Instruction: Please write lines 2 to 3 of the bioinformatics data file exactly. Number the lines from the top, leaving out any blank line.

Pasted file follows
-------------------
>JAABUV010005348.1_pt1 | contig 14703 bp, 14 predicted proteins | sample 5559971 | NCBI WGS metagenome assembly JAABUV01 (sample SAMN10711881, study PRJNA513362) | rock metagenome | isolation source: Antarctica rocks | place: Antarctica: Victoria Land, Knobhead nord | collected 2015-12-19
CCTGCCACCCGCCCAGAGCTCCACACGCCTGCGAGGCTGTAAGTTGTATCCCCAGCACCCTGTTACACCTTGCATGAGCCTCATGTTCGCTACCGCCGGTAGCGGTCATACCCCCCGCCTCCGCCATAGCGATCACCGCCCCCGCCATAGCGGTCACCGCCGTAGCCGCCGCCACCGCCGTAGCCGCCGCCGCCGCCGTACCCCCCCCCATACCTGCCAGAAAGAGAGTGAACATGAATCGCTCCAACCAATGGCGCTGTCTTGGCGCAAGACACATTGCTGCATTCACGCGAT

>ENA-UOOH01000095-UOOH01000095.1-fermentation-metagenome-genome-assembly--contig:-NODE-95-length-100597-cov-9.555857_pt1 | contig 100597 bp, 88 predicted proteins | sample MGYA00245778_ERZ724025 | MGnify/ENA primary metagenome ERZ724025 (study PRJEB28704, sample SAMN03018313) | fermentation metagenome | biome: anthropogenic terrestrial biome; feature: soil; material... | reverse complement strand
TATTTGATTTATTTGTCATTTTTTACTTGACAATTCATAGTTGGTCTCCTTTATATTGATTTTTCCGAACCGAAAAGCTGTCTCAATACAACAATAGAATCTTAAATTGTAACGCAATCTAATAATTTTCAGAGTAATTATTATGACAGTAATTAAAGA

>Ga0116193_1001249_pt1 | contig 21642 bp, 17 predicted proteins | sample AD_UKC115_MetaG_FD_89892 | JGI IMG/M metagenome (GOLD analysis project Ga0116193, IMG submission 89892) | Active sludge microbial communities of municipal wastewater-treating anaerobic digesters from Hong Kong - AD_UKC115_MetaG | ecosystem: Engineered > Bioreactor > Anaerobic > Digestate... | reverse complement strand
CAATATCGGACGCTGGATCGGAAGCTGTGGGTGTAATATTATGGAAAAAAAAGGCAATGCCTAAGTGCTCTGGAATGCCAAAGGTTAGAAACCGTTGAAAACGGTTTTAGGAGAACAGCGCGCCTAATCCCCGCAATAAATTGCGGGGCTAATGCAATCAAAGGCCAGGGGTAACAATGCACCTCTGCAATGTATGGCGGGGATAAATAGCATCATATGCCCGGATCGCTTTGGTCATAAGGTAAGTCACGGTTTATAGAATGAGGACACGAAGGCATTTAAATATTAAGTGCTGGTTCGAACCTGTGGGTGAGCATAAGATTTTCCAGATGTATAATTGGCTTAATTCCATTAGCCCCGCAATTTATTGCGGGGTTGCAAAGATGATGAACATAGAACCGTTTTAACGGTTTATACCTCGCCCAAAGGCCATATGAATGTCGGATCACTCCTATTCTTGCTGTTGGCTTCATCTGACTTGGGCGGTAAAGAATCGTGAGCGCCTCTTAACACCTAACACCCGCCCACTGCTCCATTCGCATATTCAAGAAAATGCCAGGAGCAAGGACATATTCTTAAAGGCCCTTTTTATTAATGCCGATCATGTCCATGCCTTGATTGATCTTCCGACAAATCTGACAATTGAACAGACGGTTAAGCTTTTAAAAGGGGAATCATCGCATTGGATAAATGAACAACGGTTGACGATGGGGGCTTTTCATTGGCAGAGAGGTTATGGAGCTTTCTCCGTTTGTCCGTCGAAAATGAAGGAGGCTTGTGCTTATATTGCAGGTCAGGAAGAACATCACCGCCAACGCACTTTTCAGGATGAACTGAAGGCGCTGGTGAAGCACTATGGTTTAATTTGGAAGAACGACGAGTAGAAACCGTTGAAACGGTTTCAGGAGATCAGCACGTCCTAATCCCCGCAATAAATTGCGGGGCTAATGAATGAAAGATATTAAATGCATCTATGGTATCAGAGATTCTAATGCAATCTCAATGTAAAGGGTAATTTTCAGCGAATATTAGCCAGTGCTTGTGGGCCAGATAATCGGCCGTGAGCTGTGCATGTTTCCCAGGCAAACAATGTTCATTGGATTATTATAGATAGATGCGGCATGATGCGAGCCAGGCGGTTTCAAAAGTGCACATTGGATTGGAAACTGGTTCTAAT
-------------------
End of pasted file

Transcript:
CCTGCCACCCGCCCAGAGCTCCACACGCCTGCGAGGCTGTAAGTTGTATCCCCAGCACCCTGTTACACCTTGCATGAGCCTCATGTTCGCTACCGCCGGTAGCGGTCATACCCCCCGCCTCCGCCATAGCGATCACCGCCCCCGCCATAGCGGTCACCGCCGTAGCCGCCGCCACCGCCGTAGCCGCCGCCGCCGCCGTACCCCCCCCCATACCTGCCAGAAAGAGAGTGAACATGAATCGCTCCAACCAATGGCGCTGTCTTGGCGCAAGACACATTGCTGCATTCACGCGAT

>ENA-UOOH01000095-UOOH01000095.1-fermentation-metagenome-genome-assembly--contig:-NODE-95-length-100597-cov-9.555857_pt1 | contig 100597 bp, 88 predicted proteins | sample MGYA00245778_ERZ724025 | MGnify/ENA primary metagenome ERZ724025 (study PRJEB28704, sample SAMN03018313) | fermentation metagenome | biome: anthropogenic terrestrial biome; feature: soil; material... | reverse complement strand